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The theorem as stated in my mathematical logic textbook says:

Godel's First Incompleteness Theorem. Let $\Phi$ be consistent and $R$-decidable and suppose $\Phi$ allows representations. Then there is an $S_ {ar}$-sentence $\phi$ such that neither $\Phi\vdash\phi$ nor $\Phi\vdash\neg\phi$.

Is it correct to use the Completeness theorem for first order logic to change the end to:

Then there is an $S_ {ar}$-sentence such that neither $\Phi\vdash\phi$, nor $\Phi\vdash\neg\phi$, and neither $\Phi\vDash\phi$ nor $\Phi\vDash\neg\phi$.


Moreover, I have been thinking about how to understand the first incompleteness theorem more intuitively. I've reached, using informal proof, a conclusion that seems like it must be wrong (since otherwise, I would have heard of it before).

What is wrong with my argument? (or is it correct?)

Firstly, it seems that this follows from the theorem:

Corollary. For every structure $\mathfrak{A}$, there is no consistent and decidable set of first-order formulas $\Phi$ that has as its consequence its first-order theory $Th(\mathfrak{A})$. That is, there is no such $\Phi$ such that $\Phi\vDash Th(\mathfrak{A})$.

Which seems to be equivalent to:

Corollary. There is no structure that has an axiomatizable theory in first-order logic.

my informal argument is: If there were such a structure, then according to the completeness of first order logic, we would be able to derive either $\phi$ or $\neg\phi$ from its axioms, which is a contradiction to the first incompleteness theorem.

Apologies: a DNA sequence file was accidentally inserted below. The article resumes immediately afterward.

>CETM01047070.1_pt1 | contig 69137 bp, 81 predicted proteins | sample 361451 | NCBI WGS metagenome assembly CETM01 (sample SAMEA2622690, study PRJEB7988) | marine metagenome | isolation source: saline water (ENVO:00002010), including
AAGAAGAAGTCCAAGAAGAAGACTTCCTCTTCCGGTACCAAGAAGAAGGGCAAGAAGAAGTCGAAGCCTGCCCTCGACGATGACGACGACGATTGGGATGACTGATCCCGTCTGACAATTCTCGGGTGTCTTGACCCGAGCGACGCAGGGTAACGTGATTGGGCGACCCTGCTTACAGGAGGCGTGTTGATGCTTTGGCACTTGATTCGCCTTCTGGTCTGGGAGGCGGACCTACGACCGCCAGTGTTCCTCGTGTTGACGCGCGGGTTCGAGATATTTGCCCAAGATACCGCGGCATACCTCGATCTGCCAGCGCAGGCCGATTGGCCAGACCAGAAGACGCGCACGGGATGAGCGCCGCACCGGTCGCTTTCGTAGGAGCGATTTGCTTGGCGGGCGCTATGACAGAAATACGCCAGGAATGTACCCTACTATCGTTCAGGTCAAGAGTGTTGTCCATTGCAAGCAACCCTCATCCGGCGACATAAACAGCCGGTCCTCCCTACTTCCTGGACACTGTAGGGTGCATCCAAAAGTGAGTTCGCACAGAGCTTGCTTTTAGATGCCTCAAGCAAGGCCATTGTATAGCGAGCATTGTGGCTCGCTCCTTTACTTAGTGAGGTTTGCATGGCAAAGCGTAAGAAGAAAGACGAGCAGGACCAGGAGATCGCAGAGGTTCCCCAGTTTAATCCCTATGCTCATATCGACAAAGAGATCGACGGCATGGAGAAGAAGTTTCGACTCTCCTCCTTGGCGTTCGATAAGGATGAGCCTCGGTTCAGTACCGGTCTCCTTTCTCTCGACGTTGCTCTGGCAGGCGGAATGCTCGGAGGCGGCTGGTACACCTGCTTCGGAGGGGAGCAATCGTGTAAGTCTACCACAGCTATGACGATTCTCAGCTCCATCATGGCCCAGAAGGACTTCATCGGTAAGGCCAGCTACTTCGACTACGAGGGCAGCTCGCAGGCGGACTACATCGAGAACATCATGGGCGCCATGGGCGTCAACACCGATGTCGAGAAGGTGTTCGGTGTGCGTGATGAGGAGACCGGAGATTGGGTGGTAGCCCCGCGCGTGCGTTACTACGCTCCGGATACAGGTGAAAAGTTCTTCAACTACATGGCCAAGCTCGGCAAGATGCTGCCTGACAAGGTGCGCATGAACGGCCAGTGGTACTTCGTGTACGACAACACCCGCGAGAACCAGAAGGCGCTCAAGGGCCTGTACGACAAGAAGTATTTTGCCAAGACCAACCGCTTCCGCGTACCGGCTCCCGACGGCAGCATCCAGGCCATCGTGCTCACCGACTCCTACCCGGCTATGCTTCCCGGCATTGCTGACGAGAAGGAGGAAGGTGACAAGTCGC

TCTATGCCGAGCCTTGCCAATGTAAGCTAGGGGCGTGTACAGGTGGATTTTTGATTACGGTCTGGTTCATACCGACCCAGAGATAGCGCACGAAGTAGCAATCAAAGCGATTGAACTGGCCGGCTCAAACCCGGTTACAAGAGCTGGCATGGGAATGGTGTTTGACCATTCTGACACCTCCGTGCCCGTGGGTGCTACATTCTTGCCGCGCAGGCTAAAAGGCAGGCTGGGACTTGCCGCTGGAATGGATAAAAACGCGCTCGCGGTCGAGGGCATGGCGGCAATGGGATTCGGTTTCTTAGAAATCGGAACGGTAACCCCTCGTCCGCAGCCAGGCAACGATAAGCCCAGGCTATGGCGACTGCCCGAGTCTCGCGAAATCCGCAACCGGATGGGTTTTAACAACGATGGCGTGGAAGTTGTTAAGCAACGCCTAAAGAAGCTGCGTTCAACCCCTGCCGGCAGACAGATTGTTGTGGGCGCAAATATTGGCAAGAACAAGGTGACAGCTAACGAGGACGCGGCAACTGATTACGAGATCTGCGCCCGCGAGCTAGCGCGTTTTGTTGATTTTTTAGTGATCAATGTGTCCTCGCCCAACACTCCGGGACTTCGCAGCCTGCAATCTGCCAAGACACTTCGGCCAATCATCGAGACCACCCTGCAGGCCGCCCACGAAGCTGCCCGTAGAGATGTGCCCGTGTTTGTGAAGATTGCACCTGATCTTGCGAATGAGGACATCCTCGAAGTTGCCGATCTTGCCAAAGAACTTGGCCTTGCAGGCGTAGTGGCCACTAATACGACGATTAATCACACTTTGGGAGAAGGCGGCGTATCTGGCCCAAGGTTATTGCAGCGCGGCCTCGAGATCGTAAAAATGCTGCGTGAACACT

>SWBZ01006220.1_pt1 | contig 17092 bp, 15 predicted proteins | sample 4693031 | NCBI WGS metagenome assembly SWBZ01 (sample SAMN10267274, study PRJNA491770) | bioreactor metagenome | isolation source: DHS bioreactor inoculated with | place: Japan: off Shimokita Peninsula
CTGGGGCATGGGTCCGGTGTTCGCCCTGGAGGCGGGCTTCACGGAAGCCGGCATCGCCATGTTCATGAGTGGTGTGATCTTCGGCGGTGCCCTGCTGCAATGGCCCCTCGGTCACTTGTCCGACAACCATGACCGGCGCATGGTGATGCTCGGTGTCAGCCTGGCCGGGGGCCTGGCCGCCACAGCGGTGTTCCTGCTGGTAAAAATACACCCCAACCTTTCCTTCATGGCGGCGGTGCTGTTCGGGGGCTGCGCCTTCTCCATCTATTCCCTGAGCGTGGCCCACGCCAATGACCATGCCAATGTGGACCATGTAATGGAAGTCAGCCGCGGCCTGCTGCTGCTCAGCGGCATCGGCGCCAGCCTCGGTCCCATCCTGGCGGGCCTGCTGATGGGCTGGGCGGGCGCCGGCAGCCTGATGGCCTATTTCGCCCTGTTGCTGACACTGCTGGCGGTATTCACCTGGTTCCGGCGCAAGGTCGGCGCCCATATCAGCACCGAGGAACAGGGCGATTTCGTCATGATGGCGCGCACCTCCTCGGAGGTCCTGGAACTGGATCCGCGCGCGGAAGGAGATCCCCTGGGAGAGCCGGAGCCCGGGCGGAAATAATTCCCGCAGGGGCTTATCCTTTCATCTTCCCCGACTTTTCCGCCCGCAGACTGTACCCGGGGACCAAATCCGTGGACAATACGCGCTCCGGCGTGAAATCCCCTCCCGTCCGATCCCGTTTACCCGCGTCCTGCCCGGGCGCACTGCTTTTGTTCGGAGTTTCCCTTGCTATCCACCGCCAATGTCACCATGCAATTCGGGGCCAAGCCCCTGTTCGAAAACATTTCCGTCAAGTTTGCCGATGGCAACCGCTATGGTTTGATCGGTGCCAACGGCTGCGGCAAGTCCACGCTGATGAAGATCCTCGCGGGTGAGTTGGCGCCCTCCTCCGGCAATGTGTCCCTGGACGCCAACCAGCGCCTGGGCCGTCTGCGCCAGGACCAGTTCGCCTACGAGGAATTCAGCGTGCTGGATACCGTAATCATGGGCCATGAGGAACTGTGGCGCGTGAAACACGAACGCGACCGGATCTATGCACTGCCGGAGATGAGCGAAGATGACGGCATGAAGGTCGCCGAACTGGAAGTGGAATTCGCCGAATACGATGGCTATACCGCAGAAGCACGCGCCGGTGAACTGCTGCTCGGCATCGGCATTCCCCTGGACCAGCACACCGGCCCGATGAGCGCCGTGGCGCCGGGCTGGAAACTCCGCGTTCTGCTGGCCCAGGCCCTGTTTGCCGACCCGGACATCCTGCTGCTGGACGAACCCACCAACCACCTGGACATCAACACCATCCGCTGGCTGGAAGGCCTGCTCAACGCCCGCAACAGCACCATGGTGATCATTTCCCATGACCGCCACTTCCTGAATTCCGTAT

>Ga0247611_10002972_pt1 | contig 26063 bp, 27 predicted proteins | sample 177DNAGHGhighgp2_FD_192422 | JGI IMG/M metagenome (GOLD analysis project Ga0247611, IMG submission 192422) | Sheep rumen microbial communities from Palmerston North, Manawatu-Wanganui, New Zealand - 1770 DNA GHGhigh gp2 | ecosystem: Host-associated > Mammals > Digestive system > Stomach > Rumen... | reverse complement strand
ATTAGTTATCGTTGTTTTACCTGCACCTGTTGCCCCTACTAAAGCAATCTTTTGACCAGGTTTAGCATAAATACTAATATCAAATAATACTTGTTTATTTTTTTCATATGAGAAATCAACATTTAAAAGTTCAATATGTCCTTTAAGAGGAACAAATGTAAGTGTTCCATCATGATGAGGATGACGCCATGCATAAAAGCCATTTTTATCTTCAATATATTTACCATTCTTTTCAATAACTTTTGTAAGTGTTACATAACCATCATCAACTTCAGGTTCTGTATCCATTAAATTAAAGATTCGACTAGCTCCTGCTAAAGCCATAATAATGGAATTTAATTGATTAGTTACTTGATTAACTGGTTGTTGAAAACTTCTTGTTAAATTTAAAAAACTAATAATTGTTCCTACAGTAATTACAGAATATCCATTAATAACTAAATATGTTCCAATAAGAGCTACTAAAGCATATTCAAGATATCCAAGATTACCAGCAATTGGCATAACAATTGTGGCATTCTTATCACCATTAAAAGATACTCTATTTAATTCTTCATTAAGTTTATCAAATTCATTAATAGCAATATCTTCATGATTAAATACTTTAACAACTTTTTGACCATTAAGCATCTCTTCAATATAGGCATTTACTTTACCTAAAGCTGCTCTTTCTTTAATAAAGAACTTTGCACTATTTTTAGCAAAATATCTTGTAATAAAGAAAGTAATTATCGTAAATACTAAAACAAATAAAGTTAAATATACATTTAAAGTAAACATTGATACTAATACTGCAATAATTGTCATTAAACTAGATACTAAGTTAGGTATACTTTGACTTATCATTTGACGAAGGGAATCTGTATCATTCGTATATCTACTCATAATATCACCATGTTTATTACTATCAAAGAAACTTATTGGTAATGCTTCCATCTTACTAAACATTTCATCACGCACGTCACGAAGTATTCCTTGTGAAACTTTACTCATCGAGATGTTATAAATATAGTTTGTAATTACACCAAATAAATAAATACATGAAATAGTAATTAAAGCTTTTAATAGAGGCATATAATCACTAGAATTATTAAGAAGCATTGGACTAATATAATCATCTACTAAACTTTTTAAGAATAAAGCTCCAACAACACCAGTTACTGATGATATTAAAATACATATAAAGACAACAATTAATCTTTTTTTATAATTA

Does this make sense?

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  • $\begingroup$ Second point : NO. G's Incompleteness Th, applies to theories with "a certain amount of expressive capabilities". $\endgroup$ – Mauro ALLEGRANZA Sep 15 '16 at 11:15
  • $\begingroup$ If we change it to "no consistent and decidable set of first-order formulas Φ that allows representations", in the second corollary. Does that make it correct? $\endgroup$ – user56834 Sep 15 '16 at 12:30
  • $\begingroup$ Your corollaries do not follow from the theorem. Why do you think they do? $\endgroup$ – Rob Arthan Sep 15 '16 at 22:05
  • $\begingroup$ I put an argument there didn't I... I accept that it has to be incorrect, but I don't know why. $\endgroup$ – user56834 Sep 16 '16 at 6:23
  • $\begingroup$ @Programmer2134 See my edit. I addressed your argument implicitly in the last sentence, but now I've made that a bit more explicit. $\endgroup$ – Noah Schweber Sep 16 '16 at 14:29
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Your "strengthened" conclusion to Goedel's Theorem is true, but already follows from the usual conclusion together with the completeness theorem (also proved by Goedel; despite the names, they don't contradict each other). Meanwhile, as Mauro points out, your second point is false. Some explicit examples of computable theories which are complete and consistent are:

  • Dense linear orders without endpoints.

  • Algebraically closed fields of fixed characteristic.

  • Arithmetic with only "$+$" (Presberger arithmetic).

  • Arithmetic with only "$\times$" (Skolem arithmetic).

  • The theory of the field $(\mathbb{R}; +, \times)$ (even though it contains the natural numbers, it is logically less complicated!).

  • And many others.

All of these theories share the property that they cannot represent arbitrary computable functions; in particular, they cannot define provability predicates for themselves.


EDIT: To address your most recent comment, the flaw in your argument at the end is the sentence

. . . which is a contradiction to the first incompleteness theorem.

The first incompleteness theorem only applies to certain theories - specifically, those which are (a) consistent computably axiomatizable and (b) "allow representations." In your argument, you are implicitly assuming that (b) holds for every theory, which is simply not true. All the theories I've mentioned above do not let you represent arbitrary computable functions (as I wrote above), and hence the incompleteness theorem does not apply to them.

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